A Look at Business Organization Structures: Sole Proprietorship
Updated: Jul 9, 2020
This post should not be relied upon as legal advice.
Just the other day, I posted on the use of business organization structures by Maryland producers and the fact that the vast majority has not adopted any form of business structure to help limit their liability (see previous post). Today as promised, Ashley and I start a series of blog posts on business organization structures. Adoption of a business model will depend on many factors — tax, personal, financial, etc — and the goal over the next few weeks is to better inform you about each business organization structure. At the end, to pick the best business organization structure for you and your operation, please talk to your tax professional and attorney to understand how this decision will impact your situation.
A sole proprietorship is the simplest business organization structure which may be the reason so many businesses adopt it. With a sole proprietorship, no filing is required with the state. Creating a sole proprietorship is simple: you just declare yourself a business. The operator of a sole proprietorship has full managerial control over the business. These are some of the advantages to forming a sole proprietorship.
But what are some of the disadvantages? One disadvantage is that the business of a sole proprietorship will end upon the death of the owner. This is potentially a disadvantage especially if the owner’s goal is to continue the business into the next generation. A sole proprietorship is limited to two sources of business funds: 1) personal assets or 2) borrowing capital. In future posts, we will discuss how other business organization structures allow for the possibility of other sources of funds, such as investments. All income earned in a sole proprietorship is taxed as personal income, with the owner paying self-employment taxes.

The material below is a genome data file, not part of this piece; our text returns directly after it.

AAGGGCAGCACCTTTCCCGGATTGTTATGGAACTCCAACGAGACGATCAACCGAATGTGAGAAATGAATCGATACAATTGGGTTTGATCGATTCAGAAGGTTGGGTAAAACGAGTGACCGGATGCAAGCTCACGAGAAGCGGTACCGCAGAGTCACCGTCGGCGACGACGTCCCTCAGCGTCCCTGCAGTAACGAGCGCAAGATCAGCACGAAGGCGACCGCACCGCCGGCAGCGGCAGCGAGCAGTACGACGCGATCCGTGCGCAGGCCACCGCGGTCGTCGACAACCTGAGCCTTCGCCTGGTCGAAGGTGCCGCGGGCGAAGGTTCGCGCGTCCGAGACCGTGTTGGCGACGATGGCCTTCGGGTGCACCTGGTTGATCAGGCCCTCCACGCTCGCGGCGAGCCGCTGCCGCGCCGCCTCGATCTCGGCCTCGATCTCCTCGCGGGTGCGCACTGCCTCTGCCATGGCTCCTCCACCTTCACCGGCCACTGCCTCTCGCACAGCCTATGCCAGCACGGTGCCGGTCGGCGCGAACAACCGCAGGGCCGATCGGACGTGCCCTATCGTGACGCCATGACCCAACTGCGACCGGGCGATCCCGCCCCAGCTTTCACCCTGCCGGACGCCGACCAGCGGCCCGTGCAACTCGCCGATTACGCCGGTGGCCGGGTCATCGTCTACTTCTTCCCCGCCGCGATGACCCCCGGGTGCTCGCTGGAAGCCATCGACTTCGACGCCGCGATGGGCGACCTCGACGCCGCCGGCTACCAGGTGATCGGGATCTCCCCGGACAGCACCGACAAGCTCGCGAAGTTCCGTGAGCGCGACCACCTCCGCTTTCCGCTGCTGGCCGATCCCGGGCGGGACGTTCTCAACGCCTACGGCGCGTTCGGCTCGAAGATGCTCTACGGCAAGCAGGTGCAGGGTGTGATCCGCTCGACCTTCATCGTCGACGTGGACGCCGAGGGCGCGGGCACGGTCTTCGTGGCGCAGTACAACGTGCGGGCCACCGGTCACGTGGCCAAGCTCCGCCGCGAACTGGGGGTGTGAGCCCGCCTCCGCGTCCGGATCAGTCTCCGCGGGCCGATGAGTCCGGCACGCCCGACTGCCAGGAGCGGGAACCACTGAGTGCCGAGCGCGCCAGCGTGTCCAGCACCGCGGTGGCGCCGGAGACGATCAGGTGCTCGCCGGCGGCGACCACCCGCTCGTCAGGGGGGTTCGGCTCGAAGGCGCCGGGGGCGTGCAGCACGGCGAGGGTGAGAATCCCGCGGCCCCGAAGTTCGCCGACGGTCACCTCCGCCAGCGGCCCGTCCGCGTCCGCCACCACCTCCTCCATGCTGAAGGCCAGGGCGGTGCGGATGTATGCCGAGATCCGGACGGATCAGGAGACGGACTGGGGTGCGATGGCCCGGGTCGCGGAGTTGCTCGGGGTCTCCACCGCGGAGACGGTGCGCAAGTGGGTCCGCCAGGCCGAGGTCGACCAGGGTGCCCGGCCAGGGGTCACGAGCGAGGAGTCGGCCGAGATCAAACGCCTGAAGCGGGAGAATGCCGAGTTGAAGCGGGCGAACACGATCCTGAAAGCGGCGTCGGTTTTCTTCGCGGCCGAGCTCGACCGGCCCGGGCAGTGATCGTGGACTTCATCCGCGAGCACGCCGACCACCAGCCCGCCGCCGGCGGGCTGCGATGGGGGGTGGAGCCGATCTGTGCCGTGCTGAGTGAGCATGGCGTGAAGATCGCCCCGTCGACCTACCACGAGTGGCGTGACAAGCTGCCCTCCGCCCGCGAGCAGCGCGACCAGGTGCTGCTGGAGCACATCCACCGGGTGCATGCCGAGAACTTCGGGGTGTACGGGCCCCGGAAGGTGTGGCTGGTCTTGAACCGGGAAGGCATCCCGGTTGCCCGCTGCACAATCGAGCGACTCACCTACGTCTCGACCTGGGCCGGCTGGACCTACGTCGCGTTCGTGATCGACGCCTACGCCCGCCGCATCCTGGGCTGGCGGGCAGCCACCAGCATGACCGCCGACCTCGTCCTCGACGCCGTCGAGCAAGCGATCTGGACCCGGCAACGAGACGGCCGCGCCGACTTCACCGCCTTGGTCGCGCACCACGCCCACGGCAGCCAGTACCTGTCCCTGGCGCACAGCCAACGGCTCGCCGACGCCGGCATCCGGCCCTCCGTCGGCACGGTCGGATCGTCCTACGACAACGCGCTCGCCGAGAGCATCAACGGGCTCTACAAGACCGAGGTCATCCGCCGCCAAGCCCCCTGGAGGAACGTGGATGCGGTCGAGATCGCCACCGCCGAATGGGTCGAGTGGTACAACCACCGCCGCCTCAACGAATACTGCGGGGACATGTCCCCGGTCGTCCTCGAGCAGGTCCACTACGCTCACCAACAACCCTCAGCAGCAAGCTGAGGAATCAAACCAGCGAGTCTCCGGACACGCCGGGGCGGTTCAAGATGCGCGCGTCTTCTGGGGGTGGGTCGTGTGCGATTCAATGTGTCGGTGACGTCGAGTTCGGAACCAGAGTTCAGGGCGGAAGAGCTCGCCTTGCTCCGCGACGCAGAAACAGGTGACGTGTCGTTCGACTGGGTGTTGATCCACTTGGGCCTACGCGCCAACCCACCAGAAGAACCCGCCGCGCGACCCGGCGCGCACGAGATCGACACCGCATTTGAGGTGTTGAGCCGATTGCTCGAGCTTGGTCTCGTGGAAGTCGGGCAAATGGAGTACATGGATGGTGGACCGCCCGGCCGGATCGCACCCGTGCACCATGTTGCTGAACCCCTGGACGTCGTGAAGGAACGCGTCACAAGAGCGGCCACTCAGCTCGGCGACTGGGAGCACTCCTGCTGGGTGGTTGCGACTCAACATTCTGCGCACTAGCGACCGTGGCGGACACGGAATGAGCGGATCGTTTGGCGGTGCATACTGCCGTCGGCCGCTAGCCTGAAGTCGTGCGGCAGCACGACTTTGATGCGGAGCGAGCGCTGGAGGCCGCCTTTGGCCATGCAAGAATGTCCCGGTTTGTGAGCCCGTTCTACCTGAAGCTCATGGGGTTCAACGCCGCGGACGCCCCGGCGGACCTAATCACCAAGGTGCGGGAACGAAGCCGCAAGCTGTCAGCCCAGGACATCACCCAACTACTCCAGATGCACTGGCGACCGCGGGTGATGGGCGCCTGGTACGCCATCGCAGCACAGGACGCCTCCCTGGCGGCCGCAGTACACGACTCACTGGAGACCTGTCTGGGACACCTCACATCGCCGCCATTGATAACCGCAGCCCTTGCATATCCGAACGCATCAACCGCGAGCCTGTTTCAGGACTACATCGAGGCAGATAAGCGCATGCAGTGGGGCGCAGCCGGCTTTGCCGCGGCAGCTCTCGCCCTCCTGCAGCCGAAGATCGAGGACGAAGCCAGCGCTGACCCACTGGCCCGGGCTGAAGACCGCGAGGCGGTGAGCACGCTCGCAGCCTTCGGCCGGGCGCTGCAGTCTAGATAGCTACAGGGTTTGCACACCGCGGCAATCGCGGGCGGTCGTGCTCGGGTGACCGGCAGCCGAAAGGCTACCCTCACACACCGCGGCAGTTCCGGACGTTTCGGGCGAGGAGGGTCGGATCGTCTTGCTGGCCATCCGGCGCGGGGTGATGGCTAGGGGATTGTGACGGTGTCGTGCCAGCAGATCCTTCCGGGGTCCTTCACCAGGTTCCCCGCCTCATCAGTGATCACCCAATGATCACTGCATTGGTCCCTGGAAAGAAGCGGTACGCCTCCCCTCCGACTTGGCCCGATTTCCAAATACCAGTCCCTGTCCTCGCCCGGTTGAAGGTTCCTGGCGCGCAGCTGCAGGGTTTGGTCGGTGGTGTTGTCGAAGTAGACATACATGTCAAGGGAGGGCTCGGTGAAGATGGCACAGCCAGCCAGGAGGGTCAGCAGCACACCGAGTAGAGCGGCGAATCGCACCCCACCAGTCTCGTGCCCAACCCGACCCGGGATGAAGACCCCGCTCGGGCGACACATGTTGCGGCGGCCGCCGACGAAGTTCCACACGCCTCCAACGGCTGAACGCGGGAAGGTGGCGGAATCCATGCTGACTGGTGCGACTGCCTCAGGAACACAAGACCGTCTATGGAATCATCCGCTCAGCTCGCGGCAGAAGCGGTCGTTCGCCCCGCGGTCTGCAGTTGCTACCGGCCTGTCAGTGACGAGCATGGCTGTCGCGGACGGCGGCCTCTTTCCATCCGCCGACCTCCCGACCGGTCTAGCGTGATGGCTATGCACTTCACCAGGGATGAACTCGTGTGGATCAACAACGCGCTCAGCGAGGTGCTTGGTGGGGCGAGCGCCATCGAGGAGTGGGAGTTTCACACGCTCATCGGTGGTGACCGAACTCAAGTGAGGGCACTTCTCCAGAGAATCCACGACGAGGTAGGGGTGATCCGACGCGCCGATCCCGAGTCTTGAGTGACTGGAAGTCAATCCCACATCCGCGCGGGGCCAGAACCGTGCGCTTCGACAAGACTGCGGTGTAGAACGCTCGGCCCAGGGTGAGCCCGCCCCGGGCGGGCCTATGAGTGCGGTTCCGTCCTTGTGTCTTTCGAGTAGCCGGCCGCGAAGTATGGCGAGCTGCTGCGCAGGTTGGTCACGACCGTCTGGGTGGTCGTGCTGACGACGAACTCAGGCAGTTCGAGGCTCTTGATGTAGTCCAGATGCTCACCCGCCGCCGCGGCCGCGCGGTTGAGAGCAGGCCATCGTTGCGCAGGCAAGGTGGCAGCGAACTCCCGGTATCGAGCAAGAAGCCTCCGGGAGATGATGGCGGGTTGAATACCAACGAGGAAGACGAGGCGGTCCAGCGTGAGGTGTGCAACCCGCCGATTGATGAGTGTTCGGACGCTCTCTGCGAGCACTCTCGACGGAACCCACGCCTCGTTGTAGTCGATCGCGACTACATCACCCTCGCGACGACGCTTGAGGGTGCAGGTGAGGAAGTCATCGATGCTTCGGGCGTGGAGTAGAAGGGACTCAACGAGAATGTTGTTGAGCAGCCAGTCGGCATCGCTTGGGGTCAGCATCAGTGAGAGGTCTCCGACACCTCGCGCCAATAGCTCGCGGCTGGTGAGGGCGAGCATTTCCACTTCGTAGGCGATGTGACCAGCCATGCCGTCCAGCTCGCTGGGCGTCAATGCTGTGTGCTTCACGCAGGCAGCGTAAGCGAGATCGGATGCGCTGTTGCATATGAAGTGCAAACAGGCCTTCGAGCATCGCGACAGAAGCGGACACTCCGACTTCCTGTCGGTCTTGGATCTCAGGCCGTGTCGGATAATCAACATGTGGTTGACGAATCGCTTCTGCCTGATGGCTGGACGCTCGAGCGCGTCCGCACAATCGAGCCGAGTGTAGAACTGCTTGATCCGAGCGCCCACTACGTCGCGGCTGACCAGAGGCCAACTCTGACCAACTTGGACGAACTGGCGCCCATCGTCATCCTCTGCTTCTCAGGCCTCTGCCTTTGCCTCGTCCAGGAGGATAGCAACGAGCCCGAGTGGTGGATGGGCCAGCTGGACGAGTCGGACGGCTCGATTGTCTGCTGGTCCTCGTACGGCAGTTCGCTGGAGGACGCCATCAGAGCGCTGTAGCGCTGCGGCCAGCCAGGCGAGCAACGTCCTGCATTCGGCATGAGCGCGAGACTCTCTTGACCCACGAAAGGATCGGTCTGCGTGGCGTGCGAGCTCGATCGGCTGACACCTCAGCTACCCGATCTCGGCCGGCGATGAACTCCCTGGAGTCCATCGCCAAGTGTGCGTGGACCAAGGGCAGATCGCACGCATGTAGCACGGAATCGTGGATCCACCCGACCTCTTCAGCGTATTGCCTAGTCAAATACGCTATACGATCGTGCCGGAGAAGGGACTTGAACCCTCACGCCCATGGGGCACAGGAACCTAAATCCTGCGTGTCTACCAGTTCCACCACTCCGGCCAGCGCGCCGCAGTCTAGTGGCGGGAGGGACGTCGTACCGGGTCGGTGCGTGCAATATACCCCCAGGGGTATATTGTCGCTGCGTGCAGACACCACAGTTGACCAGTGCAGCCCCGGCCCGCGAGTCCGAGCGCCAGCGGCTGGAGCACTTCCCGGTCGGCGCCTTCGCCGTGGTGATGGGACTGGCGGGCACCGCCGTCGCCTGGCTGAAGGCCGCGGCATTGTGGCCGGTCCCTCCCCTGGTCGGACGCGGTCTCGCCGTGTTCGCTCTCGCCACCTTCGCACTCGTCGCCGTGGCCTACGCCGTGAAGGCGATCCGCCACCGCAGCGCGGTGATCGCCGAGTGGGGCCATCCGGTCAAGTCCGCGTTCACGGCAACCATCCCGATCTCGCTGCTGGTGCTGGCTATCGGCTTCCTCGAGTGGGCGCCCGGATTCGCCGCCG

Another big disadvantage of a sole proprietorship is that it does not offer opportunities to shield personal assets from liabilities incurred by the business and vice versa. For example, Mike operates his farm as a sole proprietorship and one day is driving his tractor home from the field. As Mike comes over a hill, he accidentally runs an oncoming car off the road into the ditch. The driver is okay but his car is totaled. If the driver sues, potentially both Mike’s personal and business assets could be used to pay any judgment against him. In future posts, we will discuss the ability of some business organization structures to shield personal assets from liabilities incurred by the business.
As we discuss business organization structures over the coming weeks, the goal is not to get a sole proprietorship to adopt another organization structure. The goal is to help producers make informed decisions regarding the business structure that suits their needs. The best business structure will depend on the business objectives and the business plan of every agricultural operation.
Before adopting any business organization structure, please talk with your attorney and tax professional about the pros and cons of each business organization structure. Don’t have an attorney? See the online guide of the Agriculture Law Section of the Maryland State Bar Association at: http://drum.lib.umd.edu/bitstream/1903/15044/1/AgLaw%20Directory%20041414.pdf.